On July 5, the Israeli government passed a historic resolution on ensuring the future of the global Jewish community. The first area of activity this resolution highlights is the realm of formal education. It notes, correctly, that many Jewish schools “have difficulty encouraging among their students a sense of community involvement, a deep connection to the State of Israel and a strong and meaningful Jewish identity.”

Having worked for the last 20 years with hundreds of Jewish schools in more than 15 countries, I believe that there is one sure way to increase these schools’ impact on both their students and the broader community: investing in the Jewish teacher.

While such a policy prescription might seem obvious, this is far from being the case. In countless conversations with teachers, I hear over and over again their desire to supplement their passion for teaching with professional pedagogical training and development. While they are appreciative of innovative educational materials and technologies introduced by their schools, they feel the need for in-depth instruction in how to make best use of these new tools, and for ongoing support throughout the year.

Sadly, I have seen numerous times how idealistic teachers, put in front of a classroom without the proper preparation and support, fail to engage the pupils and become frustrated and dispirited. This is one of the main reasons for the high rate of turnover which plagues many Jewish schools.

Conversely, a teacher who truly knows how to make the subject of study relevant and meaningful to the lives of his or her students can turn an ordinary classroom into a transformative experience. An empowered and confident educator can inspire Jewish students to become active citizens of the Jewish world. Such teachers are much more likely to remain in their schools over the long term, thereby bringing both stability and savings to their institutions.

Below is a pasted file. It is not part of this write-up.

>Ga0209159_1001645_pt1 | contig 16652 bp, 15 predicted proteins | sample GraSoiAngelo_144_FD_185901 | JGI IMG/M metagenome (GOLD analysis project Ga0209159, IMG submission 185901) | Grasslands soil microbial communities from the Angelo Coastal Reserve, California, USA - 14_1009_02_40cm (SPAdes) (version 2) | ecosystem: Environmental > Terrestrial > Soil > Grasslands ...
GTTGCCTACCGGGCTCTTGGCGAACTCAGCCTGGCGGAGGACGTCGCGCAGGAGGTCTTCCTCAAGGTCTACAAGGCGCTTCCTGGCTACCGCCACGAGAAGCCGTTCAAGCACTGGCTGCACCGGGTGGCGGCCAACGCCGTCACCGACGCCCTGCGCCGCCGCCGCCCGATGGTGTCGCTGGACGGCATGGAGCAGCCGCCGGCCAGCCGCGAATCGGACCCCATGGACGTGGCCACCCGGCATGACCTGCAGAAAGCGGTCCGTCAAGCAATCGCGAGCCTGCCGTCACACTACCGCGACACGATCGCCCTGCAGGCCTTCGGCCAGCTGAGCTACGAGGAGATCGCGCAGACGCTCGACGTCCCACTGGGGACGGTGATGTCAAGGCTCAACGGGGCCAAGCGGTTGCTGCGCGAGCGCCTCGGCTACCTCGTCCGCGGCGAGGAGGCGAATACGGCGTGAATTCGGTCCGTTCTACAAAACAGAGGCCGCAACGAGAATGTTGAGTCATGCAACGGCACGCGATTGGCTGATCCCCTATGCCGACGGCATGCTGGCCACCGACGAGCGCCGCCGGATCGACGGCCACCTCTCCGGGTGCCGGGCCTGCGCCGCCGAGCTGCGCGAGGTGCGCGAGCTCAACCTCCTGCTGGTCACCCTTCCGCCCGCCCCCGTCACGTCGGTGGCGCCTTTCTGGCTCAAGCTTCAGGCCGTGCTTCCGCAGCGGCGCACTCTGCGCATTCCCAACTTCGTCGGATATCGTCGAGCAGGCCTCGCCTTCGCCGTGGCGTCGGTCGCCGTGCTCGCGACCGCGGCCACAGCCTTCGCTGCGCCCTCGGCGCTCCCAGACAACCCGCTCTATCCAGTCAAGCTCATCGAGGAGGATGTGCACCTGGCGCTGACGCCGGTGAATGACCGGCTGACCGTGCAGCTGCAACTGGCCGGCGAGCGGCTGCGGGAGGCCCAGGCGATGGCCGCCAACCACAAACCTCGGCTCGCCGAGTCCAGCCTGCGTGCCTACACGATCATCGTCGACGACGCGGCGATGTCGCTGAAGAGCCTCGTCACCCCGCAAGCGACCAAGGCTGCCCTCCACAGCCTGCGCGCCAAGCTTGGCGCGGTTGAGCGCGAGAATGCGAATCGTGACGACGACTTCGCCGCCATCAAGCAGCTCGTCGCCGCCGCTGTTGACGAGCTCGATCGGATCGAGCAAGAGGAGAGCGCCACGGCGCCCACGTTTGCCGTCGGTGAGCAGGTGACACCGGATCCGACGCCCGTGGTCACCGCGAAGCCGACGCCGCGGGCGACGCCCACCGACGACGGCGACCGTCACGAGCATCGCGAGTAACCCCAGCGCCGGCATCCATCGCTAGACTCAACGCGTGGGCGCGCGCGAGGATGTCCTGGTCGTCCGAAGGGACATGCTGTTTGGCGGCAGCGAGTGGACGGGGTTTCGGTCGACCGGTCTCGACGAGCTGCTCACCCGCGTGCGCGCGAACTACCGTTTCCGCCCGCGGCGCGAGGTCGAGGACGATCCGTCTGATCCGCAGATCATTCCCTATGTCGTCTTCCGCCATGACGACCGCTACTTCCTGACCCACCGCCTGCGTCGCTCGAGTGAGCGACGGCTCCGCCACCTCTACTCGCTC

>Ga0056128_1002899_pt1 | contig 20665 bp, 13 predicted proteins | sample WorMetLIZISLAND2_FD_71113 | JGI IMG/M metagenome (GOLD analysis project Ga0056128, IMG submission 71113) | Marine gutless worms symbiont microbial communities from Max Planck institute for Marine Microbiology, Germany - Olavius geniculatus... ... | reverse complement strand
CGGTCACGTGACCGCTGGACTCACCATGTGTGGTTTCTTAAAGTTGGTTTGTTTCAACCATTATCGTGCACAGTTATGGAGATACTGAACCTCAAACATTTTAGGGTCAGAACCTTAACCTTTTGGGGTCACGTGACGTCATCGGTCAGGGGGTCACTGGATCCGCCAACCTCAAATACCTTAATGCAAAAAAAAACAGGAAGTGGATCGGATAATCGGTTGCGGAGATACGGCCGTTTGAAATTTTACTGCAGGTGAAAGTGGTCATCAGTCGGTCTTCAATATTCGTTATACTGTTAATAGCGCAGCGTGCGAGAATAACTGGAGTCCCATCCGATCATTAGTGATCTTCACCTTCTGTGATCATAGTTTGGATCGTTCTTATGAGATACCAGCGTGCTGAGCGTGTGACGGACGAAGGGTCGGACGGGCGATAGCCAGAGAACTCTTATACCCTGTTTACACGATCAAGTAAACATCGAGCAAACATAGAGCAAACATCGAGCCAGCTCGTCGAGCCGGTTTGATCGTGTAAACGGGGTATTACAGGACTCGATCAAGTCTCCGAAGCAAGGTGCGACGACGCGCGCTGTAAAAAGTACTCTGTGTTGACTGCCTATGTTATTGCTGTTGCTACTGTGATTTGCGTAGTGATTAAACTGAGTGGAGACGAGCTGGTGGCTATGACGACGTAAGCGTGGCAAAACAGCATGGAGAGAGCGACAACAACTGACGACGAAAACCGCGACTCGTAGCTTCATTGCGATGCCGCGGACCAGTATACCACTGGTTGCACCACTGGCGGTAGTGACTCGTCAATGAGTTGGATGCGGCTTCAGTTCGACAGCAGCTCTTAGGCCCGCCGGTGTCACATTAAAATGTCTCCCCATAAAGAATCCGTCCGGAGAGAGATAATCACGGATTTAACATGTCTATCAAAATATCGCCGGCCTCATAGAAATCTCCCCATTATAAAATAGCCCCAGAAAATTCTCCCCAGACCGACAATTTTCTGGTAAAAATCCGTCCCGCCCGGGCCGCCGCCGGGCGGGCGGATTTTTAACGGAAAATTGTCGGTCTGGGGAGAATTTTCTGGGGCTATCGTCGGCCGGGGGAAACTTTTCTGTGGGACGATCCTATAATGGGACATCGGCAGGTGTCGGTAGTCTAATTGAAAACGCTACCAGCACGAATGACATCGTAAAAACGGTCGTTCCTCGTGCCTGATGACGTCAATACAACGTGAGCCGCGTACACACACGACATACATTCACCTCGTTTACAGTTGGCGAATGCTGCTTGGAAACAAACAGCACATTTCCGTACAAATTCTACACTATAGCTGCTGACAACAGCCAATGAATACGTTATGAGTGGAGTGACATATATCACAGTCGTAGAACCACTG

The COVID-19 pandemic has thrown the centrality of the teacher into sharp relief. As schools have closed and learning has gone virtual, the dry course material has become less important. What has become much more important is the versatility of the teacher, his or her ability to adapt on the fly to changing circumstances, and to maintain the bonds with students through the screen.

Over the last few months, as director of the World Center for Jewish Education (WCJE), I have met, virtually, with over 150 Judaic and Hebrew studies teachers from around the world, from Argentina to the United States, from the Netherlands to Russia, and from Australia to the Arab world (two Hebrew-language instructors at a prominent Arab university.) The number one concern I hear in these conversations is how to structure the educational experience when it has gone virtual, or has become a blend of frontal and online learning.

It is crucial that we rapidly equip Jewish educators with the tools and skills needed to thrive in this new reality. If not, we risk losing a generation of Jewish students.

The second most frequent concern that I hear is the challenge of declining school income, as economies take a downturn due to the pandemic. I believe that there are several effective but underutilized ways in which schools can reduce costs.